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John Hollenhorst ReportingFrom the depths of Lake Powell comes the plane that nearly carried Olympic star Rulon Gardner and two other men to their deaths. Today we finally got a good look at it. Divers had to go deep to get the plane.
It was just over five weeks ago that Rulon Gardner was a passenger in a plane piloted by a friend. They flew too low, and the plane's wheels snagged on the water. The three wound up swimming for their lives and stranded overnight, after the plane sank out of sight.
The recovery operation was on Good Hope Bay; perhaps it's a fitting name. Three men had only hope to go on when they swam away from their sinking plane.
Diver Alan Cody went deep three times, assisted by Wilf Blum.
Wilf Blum told KSL, "Well, the first thing we had to do was locate the plane because it was zero visibility."
They found it nose down, 104 feet below the surface.
Jim Cross, of Cross Marine Salvage, said, "The recovery was right on the borderline of being a serious deep dive. We had to do decompression dives."
There were concerns about leaking fuel and oil and an explosive parachute charge which never deployed.
"And once he found the plane we had to make a choice whether to disarm the parachute or not. And we decided to go ahead and not disarm it," Blum said.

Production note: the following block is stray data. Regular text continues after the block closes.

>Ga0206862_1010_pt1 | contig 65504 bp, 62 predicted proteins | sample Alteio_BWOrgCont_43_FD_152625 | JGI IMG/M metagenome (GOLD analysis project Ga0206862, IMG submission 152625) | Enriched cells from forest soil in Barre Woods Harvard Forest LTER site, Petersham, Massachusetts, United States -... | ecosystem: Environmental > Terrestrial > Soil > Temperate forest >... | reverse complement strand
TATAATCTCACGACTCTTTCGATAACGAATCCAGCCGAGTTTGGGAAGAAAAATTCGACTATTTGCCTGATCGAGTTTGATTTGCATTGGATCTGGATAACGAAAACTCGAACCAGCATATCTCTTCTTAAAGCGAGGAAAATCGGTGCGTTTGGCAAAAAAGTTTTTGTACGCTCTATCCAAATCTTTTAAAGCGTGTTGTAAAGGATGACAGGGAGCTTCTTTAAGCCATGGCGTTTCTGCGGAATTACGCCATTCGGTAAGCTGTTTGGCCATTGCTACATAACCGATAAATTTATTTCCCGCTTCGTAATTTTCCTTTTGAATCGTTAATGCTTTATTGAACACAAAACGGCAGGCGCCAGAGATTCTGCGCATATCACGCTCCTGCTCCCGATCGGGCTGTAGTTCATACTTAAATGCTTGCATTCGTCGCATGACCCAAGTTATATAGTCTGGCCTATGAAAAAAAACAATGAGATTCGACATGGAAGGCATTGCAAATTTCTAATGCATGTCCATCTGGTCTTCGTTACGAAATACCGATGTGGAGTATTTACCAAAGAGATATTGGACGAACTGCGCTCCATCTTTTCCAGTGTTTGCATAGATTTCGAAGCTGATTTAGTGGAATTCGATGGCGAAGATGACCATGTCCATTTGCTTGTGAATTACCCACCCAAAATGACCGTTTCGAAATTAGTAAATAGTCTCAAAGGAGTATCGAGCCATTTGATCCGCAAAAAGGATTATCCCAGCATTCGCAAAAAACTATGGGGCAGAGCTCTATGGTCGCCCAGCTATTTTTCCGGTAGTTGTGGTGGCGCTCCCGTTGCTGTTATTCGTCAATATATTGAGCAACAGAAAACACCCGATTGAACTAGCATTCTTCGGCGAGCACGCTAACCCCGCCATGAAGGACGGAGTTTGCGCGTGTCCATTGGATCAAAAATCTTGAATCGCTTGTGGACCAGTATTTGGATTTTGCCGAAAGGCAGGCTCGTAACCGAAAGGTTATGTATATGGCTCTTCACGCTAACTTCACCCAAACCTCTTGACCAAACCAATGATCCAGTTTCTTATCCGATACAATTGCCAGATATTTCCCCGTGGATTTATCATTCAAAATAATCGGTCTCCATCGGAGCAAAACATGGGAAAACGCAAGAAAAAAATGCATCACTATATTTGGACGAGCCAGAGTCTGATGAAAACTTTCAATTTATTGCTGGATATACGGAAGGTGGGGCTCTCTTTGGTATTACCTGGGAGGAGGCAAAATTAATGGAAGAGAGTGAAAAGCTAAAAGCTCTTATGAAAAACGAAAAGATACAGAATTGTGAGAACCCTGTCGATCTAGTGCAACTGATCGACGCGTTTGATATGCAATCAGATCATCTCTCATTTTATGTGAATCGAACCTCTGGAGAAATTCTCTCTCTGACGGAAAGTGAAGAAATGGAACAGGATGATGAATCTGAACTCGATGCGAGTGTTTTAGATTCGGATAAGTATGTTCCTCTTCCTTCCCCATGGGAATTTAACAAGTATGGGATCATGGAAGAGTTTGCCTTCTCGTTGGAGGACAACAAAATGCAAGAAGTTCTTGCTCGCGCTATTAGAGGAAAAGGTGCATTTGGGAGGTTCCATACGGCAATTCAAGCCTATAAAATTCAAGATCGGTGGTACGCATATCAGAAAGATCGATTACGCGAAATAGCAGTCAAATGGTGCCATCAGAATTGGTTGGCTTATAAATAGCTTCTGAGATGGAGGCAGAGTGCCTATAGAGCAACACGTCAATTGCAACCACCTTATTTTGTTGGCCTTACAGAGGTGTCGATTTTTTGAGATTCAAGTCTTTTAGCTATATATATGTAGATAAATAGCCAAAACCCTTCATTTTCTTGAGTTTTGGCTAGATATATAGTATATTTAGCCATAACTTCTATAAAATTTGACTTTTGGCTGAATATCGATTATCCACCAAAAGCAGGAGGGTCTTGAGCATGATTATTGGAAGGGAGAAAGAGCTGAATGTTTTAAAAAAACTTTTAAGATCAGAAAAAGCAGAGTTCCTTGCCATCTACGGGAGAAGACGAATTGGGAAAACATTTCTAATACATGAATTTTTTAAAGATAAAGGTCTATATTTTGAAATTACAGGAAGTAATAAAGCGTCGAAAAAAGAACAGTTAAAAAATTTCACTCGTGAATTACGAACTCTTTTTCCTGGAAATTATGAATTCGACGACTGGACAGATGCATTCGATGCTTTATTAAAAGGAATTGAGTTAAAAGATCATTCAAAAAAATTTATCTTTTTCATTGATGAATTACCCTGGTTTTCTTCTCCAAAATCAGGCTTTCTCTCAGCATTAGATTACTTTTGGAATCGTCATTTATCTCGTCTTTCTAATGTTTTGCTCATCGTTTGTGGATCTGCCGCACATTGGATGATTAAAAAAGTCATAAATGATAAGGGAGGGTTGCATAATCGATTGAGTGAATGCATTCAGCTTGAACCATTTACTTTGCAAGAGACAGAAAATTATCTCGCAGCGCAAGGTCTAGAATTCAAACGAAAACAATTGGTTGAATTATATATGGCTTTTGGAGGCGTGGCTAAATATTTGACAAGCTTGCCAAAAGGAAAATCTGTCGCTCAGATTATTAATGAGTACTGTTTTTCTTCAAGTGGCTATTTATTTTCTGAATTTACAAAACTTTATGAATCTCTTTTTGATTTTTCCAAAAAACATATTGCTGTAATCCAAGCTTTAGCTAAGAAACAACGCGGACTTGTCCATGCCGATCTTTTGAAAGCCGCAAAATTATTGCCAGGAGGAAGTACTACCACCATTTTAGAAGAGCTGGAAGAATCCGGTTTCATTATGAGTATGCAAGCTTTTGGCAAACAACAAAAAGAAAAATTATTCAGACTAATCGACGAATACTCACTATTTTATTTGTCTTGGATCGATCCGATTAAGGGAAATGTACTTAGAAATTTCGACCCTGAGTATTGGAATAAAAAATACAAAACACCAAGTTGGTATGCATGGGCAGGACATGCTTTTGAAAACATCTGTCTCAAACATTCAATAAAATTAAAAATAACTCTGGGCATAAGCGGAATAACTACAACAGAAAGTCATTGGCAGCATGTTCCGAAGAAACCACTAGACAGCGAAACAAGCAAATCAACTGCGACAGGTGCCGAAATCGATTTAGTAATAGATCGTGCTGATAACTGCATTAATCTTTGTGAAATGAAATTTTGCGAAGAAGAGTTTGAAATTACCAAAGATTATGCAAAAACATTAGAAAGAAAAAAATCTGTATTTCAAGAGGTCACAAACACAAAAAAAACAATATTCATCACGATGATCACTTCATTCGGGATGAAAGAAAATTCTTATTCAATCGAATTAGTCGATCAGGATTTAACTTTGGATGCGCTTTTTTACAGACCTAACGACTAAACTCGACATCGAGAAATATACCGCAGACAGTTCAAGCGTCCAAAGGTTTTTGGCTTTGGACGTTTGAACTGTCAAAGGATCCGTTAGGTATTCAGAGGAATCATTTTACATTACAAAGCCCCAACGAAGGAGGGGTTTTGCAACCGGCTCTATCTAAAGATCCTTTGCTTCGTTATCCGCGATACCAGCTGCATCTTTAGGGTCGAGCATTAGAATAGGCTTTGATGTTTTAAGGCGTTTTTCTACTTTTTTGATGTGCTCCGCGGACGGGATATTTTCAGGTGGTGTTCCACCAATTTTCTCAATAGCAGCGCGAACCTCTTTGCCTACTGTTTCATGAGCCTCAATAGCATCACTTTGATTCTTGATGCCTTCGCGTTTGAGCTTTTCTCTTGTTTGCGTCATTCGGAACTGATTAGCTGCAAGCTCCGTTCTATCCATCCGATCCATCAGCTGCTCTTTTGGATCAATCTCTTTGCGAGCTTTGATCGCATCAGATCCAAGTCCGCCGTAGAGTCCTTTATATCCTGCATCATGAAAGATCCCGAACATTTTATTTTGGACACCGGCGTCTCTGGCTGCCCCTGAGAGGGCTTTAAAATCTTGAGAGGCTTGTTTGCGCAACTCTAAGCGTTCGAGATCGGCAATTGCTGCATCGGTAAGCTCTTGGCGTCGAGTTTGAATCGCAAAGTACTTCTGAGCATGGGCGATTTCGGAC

There were no big surprises as they winched up the single-engine Cirrus by its tail. Underwriters plan to examine the wreckage to see if there's any value left, but in all likelihood, it will be cut up for scrap.
"The undercarriage is completely gone. It's actually, I'm amazed, it must be an incredible plane. The other ones we've pulled up have been in bits and pieces. This one is in pretty good shape," Blum said.
One major piece floated free, the engine cover of the ill-fated plane. Looking through the open doors of the cockpit, it was an eerie feeling to realize how close three men had come to drowning.
This was the 54th plane Jim Cross has recovered in waterways from all over the world. He towed it into shallow water where it was easier to work with.
"We're going to support it on pneumatic tubes and kind of build an inflatable barge underneath it. Then we'll be able to tow it," Cross said.
That's where we left them Tuesday afternoon. A Park Ranger told us if the insurance people hadn't done the job on their own, the Park Service would have asked them to do it.